There are perks to being an internationally-renowned sports writer. If you are one, I’m sure you know what they are.
It seems that there is also the occasional Brucie bonus available to those that have created a small (but perfectly-formed) weblogpedia.
You may remember that I was
fooled into taking part offered the opportunity to take part in a spin session in a dark room in London.
I’ve also been sent a book for review.
Now Wiggle has been kind enough to send me a couple of bits of clothing to try out (and I’m assuming they want me to write about them).
It’s All About The Bias (No Quibble)
It is impossible to write without bias. If someone sends you something nice in the post (without the transfer of filthy lucre), you will be more likely than not to write nice things about it.
I would imagine that’s the case here. The only way to deal with this is to mention it up front.
Which is wot I is doing now. Innit.
All of the following is likely to be horsesh1t. Plus ça change…
And Today Matthew, I’m Going To Be…
Wearing the dhb Blok Micro Softshell Windslam Roubaix Jacket.
Which, to be frank, is a ridiculous name for a garment of any persuasion. Let’s try to unpick it (figuratively – later in the review I’ll attack it with a kitchen knife in order to assess ‘durability’).
dhb is the name of Wiggle’s own-brand, er, brand. It has the annoying characteristic of being all lower case, which makes the start of this paragraph look wrong.
But dhb is also (I sense) becoming increasingly well-regarded amongst cycling folk that know their onions (I don’t mean the French).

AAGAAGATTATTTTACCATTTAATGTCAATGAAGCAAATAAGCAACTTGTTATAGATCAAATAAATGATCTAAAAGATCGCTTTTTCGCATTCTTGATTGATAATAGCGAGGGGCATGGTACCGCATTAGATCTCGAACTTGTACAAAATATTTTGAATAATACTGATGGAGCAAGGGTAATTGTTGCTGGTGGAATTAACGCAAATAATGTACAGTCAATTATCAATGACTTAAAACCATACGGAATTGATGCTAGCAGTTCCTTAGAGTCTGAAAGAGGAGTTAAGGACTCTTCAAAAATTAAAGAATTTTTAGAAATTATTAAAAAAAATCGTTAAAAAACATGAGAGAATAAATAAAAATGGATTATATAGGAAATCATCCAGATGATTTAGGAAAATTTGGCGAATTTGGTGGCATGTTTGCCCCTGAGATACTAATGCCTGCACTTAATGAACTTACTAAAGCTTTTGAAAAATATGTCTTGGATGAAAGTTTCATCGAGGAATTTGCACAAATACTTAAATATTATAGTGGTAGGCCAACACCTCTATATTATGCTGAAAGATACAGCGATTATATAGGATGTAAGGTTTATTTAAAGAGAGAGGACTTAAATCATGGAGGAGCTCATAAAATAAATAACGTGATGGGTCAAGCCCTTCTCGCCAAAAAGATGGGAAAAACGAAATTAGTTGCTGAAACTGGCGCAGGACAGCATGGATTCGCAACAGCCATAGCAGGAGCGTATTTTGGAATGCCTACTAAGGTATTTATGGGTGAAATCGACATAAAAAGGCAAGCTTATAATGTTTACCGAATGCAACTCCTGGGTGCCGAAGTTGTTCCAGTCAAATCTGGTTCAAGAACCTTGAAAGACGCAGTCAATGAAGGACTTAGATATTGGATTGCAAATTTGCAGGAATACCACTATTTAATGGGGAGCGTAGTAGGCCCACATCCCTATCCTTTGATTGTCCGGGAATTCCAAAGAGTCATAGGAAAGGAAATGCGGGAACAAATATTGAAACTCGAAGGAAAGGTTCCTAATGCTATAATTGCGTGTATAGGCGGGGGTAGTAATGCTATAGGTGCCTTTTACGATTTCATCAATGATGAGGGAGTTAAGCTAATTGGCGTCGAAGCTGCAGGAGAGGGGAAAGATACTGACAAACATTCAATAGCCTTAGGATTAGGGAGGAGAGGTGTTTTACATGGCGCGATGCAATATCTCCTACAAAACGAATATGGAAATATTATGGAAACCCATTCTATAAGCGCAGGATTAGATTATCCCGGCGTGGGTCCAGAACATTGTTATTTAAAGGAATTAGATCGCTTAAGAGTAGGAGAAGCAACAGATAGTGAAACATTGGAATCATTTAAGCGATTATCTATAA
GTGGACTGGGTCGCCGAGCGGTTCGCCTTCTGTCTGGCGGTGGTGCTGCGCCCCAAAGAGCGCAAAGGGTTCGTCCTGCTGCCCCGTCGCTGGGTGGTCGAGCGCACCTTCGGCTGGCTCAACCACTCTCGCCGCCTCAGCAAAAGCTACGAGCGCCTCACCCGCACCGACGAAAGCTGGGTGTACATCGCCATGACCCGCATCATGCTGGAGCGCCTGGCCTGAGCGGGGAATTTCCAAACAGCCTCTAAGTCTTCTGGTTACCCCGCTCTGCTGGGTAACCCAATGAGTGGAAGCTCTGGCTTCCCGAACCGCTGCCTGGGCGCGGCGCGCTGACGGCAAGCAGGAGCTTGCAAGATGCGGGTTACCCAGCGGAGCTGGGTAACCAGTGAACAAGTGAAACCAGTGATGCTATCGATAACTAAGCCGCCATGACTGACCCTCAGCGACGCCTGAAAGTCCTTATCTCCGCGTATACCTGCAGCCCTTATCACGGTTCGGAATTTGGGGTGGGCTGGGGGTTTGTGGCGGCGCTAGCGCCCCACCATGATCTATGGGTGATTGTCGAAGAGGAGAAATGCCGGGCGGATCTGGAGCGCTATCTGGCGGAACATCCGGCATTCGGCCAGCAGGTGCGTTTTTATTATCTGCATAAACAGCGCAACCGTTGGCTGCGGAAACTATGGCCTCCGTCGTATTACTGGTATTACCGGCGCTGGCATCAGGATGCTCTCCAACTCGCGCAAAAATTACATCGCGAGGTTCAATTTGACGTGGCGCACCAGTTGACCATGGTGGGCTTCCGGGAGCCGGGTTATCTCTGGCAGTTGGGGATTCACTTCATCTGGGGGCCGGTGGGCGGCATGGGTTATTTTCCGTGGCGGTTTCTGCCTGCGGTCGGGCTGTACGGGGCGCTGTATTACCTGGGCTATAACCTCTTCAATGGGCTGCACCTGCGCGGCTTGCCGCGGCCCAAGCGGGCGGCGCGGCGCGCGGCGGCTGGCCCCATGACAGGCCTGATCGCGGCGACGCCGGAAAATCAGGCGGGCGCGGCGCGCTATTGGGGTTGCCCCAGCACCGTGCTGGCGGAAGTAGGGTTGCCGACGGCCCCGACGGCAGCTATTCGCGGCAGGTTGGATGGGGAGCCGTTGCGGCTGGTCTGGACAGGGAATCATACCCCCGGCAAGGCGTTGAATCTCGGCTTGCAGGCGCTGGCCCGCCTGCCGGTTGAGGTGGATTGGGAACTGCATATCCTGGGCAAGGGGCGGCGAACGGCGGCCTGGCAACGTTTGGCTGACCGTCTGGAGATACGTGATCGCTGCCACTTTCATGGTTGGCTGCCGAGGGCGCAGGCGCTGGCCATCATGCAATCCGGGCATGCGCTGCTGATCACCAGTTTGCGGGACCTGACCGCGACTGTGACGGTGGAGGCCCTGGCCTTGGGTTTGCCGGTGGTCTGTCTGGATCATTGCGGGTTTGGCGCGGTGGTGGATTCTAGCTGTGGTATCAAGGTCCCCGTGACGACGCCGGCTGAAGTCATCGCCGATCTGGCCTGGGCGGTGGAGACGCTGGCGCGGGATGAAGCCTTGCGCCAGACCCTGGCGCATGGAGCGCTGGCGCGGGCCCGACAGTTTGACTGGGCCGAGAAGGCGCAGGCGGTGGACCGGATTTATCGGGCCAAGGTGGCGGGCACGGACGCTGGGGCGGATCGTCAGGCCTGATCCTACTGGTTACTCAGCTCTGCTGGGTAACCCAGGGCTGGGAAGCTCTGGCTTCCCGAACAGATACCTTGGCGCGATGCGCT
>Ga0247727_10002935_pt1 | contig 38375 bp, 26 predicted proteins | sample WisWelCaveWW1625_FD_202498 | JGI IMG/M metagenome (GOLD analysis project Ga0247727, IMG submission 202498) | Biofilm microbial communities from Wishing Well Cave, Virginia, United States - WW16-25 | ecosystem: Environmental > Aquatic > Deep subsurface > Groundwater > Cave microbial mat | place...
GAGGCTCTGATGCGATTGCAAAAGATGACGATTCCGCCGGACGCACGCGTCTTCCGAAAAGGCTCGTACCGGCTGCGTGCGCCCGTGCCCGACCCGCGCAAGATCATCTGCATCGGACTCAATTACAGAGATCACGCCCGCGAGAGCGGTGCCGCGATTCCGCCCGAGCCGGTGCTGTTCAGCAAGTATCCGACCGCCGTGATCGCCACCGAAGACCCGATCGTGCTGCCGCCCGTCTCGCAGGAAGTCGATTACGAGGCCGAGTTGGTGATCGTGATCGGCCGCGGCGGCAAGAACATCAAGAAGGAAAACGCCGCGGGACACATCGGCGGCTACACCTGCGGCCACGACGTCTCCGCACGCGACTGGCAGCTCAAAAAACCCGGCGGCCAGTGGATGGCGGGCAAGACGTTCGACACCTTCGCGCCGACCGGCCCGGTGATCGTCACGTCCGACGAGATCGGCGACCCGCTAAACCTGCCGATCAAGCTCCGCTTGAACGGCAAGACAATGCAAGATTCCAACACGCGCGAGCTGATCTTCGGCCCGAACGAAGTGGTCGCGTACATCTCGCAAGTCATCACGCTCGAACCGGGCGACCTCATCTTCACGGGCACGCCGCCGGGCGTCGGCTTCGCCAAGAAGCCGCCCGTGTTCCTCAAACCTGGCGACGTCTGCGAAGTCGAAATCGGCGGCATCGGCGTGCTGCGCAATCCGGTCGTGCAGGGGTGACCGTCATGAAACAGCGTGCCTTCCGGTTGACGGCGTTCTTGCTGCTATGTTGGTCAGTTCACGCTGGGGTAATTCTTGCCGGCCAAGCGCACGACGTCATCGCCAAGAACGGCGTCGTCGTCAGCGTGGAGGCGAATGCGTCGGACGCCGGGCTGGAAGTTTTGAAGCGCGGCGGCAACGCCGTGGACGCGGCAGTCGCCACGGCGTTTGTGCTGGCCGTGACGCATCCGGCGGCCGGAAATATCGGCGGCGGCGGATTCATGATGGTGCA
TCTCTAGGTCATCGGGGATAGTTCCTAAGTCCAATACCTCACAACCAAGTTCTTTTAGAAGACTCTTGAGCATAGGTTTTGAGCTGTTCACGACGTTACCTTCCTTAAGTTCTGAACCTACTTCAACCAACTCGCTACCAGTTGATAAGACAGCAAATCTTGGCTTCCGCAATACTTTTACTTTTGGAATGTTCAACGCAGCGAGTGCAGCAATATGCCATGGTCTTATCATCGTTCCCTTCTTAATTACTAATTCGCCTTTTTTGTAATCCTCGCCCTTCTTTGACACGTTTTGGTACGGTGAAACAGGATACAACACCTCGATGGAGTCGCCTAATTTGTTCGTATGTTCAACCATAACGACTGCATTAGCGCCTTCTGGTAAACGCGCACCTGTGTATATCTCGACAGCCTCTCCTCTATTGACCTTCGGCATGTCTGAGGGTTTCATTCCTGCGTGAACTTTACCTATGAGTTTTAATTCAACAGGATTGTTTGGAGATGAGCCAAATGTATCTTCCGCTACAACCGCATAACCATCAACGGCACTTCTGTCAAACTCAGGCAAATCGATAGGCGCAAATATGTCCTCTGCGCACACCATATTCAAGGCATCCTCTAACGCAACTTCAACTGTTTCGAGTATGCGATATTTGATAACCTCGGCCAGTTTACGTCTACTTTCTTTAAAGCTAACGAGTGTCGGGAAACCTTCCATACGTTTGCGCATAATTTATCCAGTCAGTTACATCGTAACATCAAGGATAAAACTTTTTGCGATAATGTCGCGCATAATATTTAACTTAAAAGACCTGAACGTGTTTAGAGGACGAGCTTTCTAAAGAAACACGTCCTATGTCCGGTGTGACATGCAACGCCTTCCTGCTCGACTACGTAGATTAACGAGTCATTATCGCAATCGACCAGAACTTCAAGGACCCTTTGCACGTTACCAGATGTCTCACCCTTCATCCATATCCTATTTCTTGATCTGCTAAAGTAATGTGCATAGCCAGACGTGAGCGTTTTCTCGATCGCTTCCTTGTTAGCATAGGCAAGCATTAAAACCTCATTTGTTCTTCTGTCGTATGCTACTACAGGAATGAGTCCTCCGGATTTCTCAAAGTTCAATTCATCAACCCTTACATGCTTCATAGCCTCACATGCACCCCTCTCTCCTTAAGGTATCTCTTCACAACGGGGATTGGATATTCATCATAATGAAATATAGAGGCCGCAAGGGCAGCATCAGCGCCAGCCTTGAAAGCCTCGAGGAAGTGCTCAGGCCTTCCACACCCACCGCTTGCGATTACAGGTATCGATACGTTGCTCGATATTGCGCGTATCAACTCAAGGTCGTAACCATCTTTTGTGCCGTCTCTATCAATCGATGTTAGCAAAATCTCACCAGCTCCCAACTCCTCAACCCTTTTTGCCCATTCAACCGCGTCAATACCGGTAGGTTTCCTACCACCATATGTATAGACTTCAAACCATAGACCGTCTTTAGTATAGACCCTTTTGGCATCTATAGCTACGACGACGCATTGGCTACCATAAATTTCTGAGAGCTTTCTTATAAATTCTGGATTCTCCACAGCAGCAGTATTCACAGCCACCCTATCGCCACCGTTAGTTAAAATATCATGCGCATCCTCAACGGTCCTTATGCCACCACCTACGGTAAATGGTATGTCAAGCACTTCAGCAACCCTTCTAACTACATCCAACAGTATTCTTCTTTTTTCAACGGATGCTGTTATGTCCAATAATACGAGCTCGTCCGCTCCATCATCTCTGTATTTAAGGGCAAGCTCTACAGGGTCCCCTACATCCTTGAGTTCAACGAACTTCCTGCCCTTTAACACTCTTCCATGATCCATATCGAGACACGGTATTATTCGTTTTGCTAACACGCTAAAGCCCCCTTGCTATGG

If you’re worried about being tarred with the poseur/ all-the-gear-no-idea brush that comes with a Castelli and Rapha wardrobe, then dhb could be your cycling clothier of choice.
A quick glance at the range on the website seems to suggest that dhb ‘pieces’ come with plenty of style. At the same time, whilst wearing them, you can exude the warm glow that says, ‘I haven’t overpaid for my virtually all-black lycra’. Which is the sort of understated smugness that I like to aim for.
As an aside, I bought a dhb cycling top way back in the mists of time, when the internet was powered by coal (~2006) and it was a bit pants in terms of fit and material. We’ve come along way since then (baby).
* Mont scrabbles around in the family archives…*
Voila, my classic dhb cycling top (circa London to Brighton 2008):
For completeness (remember, we were ‘unpicking’ the name), I think (think) ‘Blok Micro’ is the description of the print on the jacket (so the numerous small white and orange crosses that adorn the chest).
Monty And His Amazing Technical Coloured Windcoat
(Yes, I know!)